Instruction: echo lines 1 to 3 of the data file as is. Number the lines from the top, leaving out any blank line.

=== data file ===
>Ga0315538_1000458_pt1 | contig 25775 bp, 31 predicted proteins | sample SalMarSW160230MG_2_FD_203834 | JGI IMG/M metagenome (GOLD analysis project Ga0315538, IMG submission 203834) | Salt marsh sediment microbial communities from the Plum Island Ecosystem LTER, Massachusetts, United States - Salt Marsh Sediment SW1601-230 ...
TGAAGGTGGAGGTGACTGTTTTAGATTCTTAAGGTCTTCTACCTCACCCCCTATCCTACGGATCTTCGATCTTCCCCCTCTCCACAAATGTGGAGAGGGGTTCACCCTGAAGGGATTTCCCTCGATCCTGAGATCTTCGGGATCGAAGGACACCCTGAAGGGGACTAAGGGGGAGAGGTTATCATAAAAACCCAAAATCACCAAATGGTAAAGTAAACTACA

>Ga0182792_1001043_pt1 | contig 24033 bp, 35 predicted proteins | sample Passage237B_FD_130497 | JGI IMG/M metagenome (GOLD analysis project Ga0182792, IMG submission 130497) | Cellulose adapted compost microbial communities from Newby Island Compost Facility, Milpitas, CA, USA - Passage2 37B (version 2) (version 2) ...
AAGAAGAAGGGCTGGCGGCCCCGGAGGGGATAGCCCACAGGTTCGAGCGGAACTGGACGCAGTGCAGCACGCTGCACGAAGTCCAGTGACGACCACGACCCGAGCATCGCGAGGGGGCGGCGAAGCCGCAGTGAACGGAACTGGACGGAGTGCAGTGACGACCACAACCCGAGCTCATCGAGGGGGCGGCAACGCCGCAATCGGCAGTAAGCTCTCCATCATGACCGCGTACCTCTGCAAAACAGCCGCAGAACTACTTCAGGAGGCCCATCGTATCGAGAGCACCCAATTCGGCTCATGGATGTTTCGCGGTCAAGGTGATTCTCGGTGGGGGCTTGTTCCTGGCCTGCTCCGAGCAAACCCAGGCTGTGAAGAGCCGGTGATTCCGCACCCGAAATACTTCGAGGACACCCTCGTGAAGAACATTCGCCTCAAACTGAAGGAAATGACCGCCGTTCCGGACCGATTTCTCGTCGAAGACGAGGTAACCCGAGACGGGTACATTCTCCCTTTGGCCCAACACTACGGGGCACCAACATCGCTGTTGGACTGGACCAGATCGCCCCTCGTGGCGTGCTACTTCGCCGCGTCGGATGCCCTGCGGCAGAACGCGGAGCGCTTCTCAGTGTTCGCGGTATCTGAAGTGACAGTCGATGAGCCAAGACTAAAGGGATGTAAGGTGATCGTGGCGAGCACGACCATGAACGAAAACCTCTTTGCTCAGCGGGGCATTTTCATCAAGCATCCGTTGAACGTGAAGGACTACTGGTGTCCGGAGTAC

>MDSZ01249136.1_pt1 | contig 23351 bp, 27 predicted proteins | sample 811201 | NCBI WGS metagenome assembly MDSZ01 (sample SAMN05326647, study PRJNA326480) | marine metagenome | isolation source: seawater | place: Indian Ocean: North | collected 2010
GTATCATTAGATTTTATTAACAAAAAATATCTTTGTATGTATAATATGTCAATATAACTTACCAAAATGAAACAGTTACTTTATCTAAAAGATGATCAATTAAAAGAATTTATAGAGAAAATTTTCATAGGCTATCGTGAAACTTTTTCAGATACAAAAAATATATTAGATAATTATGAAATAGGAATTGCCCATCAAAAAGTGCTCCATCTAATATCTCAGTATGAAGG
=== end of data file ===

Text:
>Ga0315538_1000458_pt1 | contig 25775 bp, 31 predicted proteins | sample SalMarSW160230MG_2_FD_203834 | JGI IMG/M metagenome (GOLD analysis project Ga0315538, IMG submission 203834) | Salt marsh sediment microbial communities from the Plum Island Ecosystem LTER, Massachusetts, United States - Salt Marsh Sediment SW1601-230 ...
TGAAGGTGGAGGTGACTGTTTTAGATTCTTAAGGTCTTCTACCTCACCCCCTATCCTACGGATCTTCGATCTTCCCCCTCTCCACAAATGTGGAGAGGGGTTCACCCTGAAGGGATTTCCCTCGATCCTGAGATCTTCGGGATCGAAGGACACCCTGAAGGGGACTAAGGGGGAGAGGTTATCATAAAAACCCAAAATCACCAAATGGTAAAGTAAACTACA

>Ga0182792_1001043_pt1 | contig 24033 bp, 35 predicted proteins | sample Passage237B_FD_130497 | JGI IMG/M metagenome (GOLD analysis project Ga0182792, IMG submission 130497) | Cellulose adapted compost microbial communities from Newby Island Compost Facility, Milpitas, CA, USA - Passage2 37B (version 2) (version 2) ...